Imitating humans

A lot of people get confused what the goal of the field of artificial intelligence is. The first thought that can come to mind is to make an intelligence that can pass the Turing test- that is to say: imitate humans. Of course, the Turing test is not almighty, but I digress.

So, why study artificial intelligence? What do artificial intelligence researchers do? First, let’s take a step back and think about other fields.

The quest for “artificial flight” succeeded when engineers and inventors stopped imitating birds and started using wind tunnels and learning about aerodynamics. Aeronautical engineering texts do not define the goal of their field as making “machines that fly so exactly like pigeons that they can fool even other pigeons.”

Artificial Intelligence: A Modern Approach, page 2

The quest for “artificial intelligence” has indeed seen a lot of success from imitating humans. However, the deeper you go, the less interpretable things become. It’s often said that machine learning creates black boxes: huge neural networks that can’t be analyzed due to their complexity.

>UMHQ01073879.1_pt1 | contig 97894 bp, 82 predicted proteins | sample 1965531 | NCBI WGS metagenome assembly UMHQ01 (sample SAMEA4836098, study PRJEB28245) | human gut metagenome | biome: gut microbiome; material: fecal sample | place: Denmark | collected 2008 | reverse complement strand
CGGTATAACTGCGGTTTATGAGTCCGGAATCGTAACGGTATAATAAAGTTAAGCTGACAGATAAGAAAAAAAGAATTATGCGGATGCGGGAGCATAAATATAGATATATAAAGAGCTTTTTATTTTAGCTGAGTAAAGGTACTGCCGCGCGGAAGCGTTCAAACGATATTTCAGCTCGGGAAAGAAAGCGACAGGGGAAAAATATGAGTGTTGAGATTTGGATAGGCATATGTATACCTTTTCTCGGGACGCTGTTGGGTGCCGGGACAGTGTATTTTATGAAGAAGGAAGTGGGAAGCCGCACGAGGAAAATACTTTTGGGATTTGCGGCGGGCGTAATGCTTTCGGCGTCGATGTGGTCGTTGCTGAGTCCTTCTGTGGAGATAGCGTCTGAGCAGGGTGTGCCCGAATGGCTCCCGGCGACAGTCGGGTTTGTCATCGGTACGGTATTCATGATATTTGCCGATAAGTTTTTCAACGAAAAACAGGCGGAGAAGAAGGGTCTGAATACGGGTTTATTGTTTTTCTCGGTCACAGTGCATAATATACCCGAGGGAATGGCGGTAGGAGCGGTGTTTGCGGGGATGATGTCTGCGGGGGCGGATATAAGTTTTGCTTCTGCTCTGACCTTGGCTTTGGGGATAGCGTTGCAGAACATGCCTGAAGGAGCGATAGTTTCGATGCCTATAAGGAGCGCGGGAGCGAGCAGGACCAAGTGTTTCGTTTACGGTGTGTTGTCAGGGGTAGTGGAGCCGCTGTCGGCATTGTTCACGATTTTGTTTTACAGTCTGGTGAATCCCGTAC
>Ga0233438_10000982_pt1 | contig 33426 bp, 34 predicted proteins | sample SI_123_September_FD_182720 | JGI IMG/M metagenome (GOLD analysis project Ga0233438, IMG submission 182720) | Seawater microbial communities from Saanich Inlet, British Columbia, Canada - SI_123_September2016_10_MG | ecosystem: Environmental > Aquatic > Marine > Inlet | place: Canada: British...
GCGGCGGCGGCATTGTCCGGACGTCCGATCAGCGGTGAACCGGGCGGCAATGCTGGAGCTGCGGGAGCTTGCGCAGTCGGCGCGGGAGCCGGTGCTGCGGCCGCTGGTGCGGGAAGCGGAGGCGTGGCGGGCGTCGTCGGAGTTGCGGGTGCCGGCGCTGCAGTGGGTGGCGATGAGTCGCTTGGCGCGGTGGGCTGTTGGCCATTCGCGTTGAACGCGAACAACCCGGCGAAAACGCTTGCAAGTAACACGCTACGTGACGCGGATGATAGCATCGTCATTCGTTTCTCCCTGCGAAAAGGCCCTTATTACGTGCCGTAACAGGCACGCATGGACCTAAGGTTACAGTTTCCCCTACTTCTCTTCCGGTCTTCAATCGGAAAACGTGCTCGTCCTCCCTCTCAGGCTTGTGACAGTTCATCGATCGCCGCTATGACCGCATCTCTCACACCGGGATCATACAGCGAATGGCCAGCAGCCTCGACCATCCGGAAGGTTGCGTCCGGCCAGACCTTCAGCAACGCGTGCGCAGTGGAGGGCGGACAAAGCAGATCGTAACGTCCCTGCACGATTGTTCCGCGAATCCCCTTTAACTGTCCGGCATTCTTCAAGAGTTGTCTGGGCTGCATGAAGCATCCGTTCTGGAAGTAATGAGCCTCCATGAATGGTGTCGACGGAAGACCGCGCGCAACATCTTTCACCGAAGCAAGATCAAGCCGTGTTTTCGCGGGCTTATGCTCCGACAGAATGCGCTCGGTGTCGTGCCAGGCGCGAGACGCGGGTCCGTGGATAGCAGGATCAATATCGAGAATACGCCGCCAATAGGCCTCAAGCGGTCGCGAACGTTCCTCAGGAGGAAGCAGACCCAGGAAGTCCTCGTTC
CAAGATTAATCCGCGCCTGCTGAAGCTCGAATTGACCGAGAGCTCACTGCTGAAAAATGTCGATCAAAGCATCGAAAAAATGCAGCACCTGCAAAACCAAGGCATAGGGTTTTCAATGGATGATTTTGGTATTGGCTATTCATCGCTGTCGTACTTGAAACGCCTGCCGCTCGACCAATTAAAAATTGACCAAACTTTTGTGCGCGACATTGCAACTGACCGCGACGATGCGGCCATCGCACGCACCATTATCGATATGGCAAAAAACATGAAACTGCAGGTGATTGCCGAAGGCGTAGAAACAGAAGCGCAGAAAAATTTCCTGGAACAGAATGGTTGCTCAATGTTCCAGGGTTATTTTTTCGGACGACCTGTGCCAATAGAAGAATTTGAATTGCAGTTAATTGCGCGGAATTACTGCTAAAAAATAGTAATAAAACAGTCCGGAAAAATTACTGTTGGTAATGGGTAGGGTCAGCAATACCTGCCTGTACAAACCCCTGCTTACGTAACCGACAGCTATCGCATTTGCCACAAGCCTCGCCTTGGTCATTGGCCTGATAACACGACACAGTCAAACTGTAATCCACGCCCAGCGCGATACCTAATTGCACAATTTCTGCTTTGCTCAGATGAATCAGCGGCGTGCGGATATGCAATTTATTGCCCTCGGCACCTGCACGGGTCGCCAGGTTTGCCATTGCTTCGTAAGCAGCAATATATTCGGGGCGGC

I think (and hope) that one day methods will improve in this particular area. Perhaps, a way to generalize the analysis of intelligent networks?

Interested in reading more about artificial intelligence? Check out Russel & Norvig’s amazing textbook on it.





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